Duration: About 20 minutes
At first, learning to draw a mouth may seem difficult. But with practice and helpful tips, you will be able to create realistic and expressive mouths in no time. There are some tricky parts to pay attention to, such as making sure the lips don’t look like they’re wearing dark red lipstick. However, it is possible to draw a natural-looking mouth. With a few tricks and some practice, anyone can do it.
These three circles are the perfect foundation for drawing the mouth. It’s important to make them equal in size, so try your best!
The first step is to draw a line between the two lips. Make use of the upper circle to create a small arc in the middle of the upper lip. Be careful not to make the line straight. Also, make sure to curve the ends upwards in the corners of the mouth.
From here on concentrate on the areas around the lips. This way you can already plan the volume and shape of the lips and still make corrections.
Let’s start with the philtrum, the area above the upper lip that looks like a U-shape. The sides of the U would end in the nose, but for this tutorial, we won’t draw anything apart from the mouth. At this stage, you already have an idea of what the upper lip might look like.
For the lower lip, draw a shape that looks like a trapezium. It marks the place where a shadow is cast from the lower lip to the chin. The bend on the upper line should be as close as possible to the two circles.
Finally, draw triangular areas around both corners of the mouth.
And that would be your basic setup already. If something looks strange, you should correct it now before you start shading.
I used to make a common mistake when drawing lips. I would start drawing the lip contour and it always ended up looking like dark lipstick.
Natural lips don’t have a sharp edge, so it’s best to work from the inside of the lip to the outside with the pencil. This way you can create a soft and natural look.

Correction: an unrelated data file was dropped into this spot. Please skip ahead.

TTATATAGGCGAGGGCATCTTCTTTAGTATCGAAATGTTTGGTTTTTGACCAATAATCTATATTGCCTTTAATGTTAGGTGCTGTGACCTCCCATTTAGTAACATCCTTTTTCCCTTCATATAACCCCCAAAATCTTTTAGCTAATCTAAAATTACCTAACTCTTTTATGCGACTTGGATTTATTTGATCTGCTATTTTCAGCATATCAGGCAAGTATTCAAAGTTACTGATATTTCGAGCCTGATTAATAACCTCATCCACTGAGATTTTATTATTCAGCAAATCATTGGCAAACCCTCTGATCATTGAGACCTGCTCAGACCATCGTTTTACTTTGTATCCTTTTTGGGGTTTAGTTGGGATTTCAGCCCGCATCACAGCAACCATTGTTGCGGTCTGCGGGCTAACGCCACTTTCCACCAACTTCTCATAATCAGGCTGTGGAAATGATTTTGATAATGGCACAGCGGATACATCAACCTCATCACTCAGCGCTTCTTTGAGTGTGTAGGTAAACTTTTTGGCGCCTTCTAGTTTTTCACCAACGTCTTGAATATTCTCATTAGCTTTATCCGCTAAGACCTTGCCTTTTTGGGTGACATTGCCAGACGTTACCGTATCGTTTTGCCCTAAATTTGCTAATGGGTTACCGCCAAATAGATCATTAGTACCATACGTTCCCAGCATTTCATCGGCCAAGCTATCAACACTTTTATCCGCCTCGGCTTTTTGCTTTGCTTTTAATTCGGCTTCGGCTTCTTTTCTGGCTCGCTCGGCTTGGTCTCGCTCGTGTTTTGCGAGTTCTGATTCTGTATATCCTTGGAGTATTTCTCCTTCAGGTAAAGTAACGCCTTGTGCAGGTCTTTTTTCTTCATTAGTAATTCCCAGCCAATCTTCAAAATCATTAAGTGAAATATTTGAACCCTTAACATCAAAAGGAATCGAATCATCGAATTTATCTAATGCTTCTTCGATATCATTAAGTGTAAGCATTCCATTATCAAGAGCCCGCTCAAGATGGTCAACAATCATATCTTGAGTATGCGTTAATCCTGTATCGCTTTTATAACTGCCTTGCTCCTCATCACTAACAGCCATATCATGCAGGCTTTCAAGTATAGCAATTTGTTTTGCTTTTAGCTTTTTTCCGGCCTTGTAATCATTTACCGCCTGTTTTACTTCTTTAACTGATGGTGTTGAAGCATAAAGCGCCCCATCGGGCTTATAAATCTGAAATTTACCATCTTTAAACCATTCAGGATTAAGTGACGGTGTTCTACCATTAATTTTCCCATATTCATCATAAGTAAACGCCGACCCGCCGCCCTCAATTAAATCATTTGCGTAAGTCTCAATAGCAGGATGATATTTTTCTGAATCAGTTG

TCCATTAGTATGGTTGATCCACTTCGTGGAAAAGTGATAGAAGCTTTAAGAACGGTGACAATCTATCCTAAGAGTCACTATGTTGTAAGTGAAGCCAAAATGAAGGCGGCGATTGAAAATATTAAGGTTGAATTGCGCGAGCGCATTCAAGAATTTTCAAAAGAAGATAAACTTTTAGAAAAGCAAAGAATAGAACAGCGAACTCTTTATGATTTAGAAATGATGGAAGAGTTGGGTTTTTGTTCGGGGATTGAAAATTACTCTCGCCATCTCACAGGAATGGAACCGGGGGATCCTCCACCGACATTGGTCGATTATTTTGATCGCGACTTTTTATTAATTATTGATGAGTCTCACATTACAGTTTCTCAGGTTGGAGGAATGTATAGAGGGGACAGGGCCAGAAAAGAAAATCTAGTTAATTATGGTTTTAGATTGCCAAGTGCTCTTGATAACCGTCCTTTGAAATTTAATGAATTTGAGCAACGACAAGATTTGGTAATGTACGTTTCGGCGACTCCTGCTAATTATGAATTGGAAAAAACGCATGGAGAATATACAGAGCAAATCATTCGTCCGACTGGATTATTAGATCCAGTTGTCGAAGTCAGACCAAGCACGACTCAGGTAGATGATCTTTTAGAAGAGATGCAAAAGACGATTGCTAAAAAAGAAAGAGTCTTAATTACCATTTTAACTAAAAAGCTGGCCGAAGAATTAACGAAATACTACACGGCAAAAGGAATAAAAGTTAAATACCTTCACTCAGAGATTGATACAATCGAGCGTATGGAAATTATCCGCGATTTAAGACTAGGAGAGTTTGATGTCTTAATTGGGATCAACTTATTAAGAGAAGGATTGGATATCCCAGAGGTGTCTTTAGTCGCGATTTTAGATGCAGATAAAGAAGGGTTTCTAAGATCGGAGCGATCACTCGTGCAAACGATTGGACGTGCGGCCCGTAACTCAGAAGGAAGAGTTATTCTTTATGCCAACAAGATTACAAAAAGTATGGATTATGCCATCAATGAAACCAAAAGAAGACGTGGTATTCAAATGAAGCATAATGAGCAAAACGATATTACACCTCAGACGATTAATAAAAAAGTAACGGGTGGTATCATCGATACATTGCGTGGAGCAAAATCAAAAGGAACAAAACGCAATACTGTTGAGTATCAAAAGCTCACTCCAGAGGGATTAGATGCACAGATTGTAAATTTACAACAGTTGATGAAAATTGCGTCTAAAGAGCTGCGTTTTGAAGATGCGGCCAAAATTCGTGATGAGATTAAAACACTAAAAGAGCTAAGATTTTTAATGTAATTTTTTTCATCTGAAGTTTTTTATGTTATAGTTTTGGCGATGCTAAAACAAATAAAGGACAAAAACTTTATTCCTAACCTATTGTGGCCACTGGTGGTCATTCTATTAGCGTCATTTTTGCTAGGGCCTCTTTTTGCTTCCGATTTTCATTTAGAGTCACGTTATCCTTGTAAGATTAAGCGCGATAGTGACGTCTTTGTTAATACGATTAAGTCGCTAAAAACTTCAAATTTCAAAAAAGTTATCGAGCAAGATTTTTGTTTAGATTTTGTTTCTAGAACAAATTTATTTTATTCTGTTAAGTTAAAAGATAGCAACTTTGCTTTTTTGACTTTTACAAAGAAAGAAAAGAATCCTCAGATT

Typically, the upper lip is shadier and darker than the lower lip. To avoid creating an unnatural look, it’s best to shade the top of the upper lip in approximately the same darkness as the rest of the lips. But, be careful not to draw the shadow in too deep! The middle of the two circles should remain white.
Since it is now difficult to see the edge between the two lips, take a softer pencil and redraw the lip line. Since there are always a few wrinkles on the lips, it is best to draw them with a harder pencil at this stage.
Now you can softly draw the shadows in the corners of the mouth.
The u-shaped thing becomes a convincing philtrum with the help of soft shadows. However, the soft shadows should not reach all the way to the lip contour, because this fine area stands off and catches a lot of light.
For my drawing, I notice that the shadows on the lips are not dark enough, unlike all the newly drawn shadows. I make up for this so that depth is created.
I find it easier to draw the lower lip after I have placed the shadows down to the chin.
Depending on the volume of the lower lip, you can now draw a strong or less strong shadow directly on the surrounding area.
Now you can draw the lower lip. Make sure to leave the middle part of the two circles bright because this area always sticks out the farthest and light falls on it. To create a three-dimensional look, darken the areas outside the circles.
Isn’t it nice how helpful the circles are even so close to the finish line?
I would recommend drawing very fine and light shadows throughout the lower area. This way you make the mouth look more natural.